Prior to the 1990s, much weight was placed on one’s IQ. It was assumed that those with higher IQs would do better than those with lower IQs. However, in the early 1990s, managers and researchers noticed something peculiar: Employees that were considered to have average IQs were consistently outperforming those with higher IQs.
What was going on?
The answer was emotional intelligence (EQ). EQ is a different type of intelligence. It is an interpersonal, intangible set of abilities. Whereas your IQ is a constant, EQ can be developed and increased. And this is good news. EQ is the top predictor of performance.
According Daniel Goleman, EQ is a grouping of 5 skills: Self-awareness, self-regulation, motivation, empathy, and social skills. It is these 5 skills that help make an man or woman with average IQ an excellent leader. And so it is these five skills that are worth developing. Let’s look at what defines each skill and some ways we can improve them.
- Self-awareness. This is the understanding of personal strengths, weaknesses, values, and how they affect those around you. Over a cup of coffee, have someone you trust help you identify your strength and weaknesses. Write them on a piece of paper so you can see them. Discuss how your strengths can help others and how your weaknesses, if not acknowledged, can cause harm. Consider how this knowledge can help you become more effective for your ministry.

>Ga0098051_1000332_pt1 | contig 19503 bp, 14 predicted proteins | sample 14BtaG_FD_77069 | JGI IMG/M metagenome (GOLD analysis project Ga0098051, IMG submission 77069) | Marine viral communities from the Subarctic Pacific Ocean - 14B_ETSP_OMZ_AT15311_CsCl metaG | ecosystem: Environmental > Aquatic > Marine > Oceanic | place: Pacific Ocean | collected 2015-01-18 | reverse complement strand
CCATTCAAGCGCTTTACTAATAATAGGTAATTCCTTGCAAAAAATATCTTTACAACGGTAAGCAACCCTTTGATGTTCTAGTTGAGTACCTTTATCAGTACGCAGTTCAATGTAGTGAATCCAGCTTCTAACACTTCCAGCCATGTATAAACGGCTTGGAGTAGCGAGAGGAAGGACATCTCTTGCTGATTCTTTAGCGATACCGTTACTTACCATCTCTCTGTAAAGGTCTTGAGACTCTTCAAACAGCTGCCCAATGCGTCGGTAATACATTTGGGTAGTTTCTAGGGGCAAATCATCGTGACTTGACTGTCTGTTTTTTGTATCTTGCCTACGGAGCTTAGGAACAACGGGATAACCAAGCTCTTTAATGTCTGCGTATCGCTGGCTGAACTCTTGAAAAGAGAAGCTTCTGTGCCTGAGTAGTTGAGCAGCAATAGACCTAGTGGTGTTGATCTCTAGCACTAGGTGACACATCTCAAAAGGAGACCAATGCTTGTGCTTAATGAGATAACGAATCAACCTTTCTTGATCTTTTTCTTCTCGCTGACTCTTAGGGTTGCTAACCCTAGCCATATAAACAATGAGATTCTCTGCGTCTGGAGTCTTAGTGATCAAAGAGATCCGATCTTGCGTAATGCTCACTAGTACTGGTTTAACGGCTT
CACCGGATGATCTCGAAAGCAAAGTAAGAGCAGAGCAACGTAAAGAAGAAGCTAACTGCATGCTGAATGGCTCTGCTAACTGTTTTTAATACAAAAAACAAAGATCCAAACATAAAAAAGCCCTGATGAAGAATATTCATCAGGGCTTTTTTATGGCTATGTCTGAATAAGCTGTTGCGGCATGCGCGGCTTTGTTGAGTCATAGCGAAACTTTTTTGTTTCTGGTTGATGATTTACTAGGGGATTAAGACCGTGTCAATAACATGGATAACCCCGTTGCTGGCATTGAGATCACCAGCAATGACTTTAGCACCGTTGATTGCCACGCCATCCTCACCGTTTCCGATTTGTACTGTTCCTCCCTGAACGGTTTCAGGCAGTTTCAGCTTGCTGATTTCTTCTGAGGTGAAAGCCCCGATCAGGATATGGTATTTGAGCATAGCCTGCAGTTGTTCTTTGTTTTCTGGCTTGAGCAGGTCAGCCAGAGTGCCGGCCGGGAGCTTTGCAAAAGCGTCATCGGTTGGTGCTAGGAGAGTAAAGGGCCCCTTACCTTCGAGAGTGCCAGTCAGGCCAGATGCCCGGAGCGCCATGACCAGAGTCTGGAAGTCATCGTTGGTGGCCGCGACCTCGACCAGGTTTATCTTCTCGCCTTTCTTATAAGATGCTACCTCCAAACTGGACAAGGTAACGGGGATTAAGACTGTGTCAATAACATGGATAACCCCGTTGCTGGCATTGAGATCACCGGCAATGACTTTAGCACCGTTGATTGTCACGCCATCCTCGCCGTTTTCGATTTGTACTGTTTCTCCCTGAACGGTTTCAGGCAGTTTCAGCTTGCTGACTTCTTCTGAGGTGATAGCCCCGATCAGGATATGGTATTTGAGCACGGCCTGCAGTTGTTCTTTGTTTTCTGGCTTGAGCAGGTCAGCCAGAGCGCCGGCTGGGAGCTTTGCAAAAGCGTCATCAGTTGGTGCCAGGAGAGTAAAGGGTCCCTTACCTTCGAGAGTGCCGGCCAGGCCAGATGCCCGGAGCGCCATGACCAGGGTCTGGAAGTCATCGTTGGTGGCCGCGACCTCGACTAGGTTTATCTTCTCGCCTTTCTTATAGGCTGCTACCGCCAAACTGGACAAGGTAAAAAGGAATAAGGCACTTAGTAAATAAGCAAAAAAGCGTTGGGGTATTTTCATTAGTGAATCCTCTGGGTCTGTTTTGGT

- Self-regulation. This is the ability to recognize and regulate disruptive desires and moods. During the next week, right down the emotions you experience. Then, write down what prompted this emotion. Let it sit for a day. The next day, when the emotion has dissipated, ask whether or not acting out of this emotion would have been wise. Over time, you can develop a better perspective that will cause you to think through your emotion-based actions.
- Motivation. We have all heard of the term, “self-motived.” This is the ability to drive oneself to achievement. Staying current in your ministry is a great way to get motivated. You should be consistently immersing yourself in content that pertains to your ministry. Read books and blogs. Listen to podcasts, and watch videos.
- Empathy. Empathy is the understanding of others’ emotions. It is seeing the world as they see it. You may not agree with someone else’s decision-making, but you can know how to best interact with them. Empathy comes from listening. Listen to what they are saying. Listen to what they are not saying. What images do their words create? What emotion does their tone of voice and pace of talk convey? Silently ask, “How would I feel if I were in their shoes?”
- Social skills. This is the ability to develop relationships and move them in a desired direction. As you interact with others, work to find common ground. Try to find something that you both like. It may have to do with the ministry, but it might not. How do you find mutual interest? Ask.
Ministry is relational. For those of us in ministry, the development of these interpersonal skills can be of significant benefit to us and others. Let’s take some time to consider how we can improve our EQ and our effectiveness for our ministries.
What steps do you take to improve you EQ? Share your thoughts in the comment section below.